Employers to bear the brunt of one of the sharpest minimum wage rises in history

Published February 11, 2022 -
NZ Minimum Wage

Employers still recovering from the pandemic will soon be hit with another financial blow, with the national minimum wage soon set to rise by a steep 6% – a .2% increase from last year’s increase.

From 1 April, the adult minimum wage will rise from $20 per hour to $21.20, for all employees over the age of 16 – equating to an average weekly pay rise of about $48. This will impact all businesses, across all industries, who pay at the current minimum wage. The starting-out and training minimum wage will also increase from $16 to $16.96 per hour.

With inflation hitting its highest level in 30 years, and Omicron forcing many businesses to temporarily shut their doors and miss out on crucial revenue, Employsure, New Zealand’s largest workplace relations advisor, says it will be small business owners who feel the greatest impact.

“It’s easy for some to say the impact of a wage rise is inconsequential, but it is small and medium businesses who struggle to offset the costs, especially those who have been decimated by the events of the past two years,” said Employsure Advice Manager Henri Viljoen.

“We receive thousands of calls to our employer advice line every month, and many of these calls are in regard to employee entitlements such as wages. We anticipate our call volume to now increase following this minimum wage announcement.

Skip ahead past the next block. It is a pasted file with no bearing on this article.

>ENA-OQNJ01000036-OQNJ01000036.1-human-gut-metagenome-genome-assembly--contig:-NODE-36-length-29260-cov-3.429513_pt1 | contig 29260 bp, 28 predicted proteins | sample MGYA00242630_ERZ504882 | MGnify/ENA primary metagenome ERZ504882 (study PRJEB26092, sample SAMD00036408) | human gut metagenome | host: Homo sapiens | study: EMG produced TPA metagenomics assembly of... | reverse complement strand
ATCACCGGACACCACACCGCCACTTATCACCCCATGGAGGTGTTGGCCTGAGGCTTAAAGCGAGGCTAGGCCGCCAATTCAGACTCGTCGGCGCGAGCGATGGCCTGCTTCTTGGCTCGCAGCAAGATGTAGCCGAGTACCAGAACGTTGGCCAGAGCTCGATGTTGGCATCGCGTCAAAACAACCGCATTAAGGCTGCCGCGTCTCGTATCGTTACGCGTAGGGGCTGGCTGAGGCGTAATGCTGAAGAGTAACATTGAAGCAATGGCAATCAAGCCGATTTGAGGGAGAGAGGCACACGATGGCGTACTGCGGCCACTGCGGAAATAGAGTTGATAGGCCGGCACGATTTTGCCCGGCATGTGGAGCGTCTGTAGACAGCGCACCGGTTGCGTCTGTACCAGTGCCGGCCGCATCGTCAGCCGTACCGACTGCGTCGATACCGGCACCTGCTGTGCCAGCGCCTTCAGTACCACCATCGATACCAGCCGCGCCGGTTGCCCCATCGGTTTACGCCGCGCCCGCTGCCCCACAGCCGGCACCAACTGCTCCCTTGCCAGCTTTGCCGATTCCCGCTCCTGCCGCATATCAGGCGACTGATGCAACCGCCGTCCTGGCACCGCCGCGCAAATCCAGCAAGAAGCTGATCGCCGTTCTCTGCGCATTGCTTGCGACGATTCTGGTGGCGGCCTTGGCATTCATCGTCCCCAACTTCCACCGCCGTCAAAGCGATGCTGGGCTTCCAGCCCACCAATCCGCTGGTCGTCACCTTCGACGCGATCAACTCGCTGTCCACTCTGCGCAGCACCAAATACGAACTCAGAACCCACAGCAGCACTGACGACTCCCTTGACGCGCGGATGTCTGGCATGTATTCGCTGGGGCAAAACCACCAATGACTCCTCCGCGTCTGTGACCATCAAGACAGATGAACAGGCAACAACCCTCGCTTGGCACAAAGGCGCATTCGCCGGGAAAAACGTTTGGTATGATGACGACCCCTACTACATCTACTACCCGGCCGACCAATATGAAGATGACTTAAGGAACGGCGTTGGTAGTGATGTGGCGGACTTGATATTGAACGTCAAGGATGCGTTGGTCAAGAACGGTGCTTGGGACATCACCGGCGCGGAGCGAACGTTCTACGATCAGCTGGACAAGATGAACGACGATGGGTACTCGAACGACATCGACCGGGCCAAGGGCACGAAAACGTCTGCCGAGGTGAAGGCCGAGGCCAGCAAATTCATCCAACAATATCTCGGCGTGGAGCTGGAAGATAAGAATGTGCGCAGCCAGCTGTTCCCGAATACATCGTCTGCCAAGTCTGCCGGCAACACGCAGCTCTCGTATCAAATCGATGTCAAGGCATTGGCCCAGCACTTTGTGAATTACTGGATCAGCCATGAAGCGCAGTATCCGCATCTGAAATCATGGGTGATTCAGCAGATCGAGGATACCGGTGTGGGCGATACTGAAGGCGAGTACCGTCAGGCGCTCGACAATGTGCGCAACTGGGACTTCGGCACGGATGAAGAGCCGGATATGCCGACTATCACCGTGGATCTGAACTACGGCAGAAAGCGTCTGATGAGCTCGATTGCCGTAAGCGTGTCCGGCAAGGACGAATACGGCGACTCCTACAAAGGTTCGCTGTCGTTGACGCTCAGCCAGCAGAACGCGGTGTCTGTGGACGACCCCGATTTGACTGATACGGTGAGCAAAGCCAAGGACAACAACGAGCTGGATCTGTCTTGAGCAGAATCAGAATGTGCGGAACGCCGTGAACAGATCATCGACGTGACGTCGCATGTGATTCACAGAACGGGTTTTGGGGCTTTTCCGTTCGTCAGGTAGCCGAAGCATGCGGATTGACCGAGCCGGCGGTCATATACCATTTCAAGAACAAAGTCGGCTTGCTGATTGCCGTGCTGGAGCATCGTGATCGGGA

“The cost of doing business becomes more challenging as mandatory wage increases are introduce, and small business employers often need to reduce the number of staff to keep up with rising costs or increase their prices.

“As we’ve seen with recent rising inflation, this increase could have a domino effect with product and service prices passed onto customers, essentially making goods more expensive and putting small businesses at risk of fierce competition.

“We are calling on the Government to introduce more financial support for businesses affected by this upcoming increase. Further increasing wage subsidies for employers is a better alternative to increasing the minimum wage in future. We’re already seen initiatives introduced over recent years such as Short-Term Absence Payments, Resurgence Support Payments and the Leave Support Scheme.

“Regardless, over the next month and a half, we recommend employers educate themselves on the changes to the minimum wage, and update their payroll systems and processes to avoid the risk of underpaying employees when the increase kicks in. If they have trouble understanding what employees are entitled to, contact Employsure,” Mr Viljoen concluded.

 

Media enquiries:

Matthew Bridges

[email protected]

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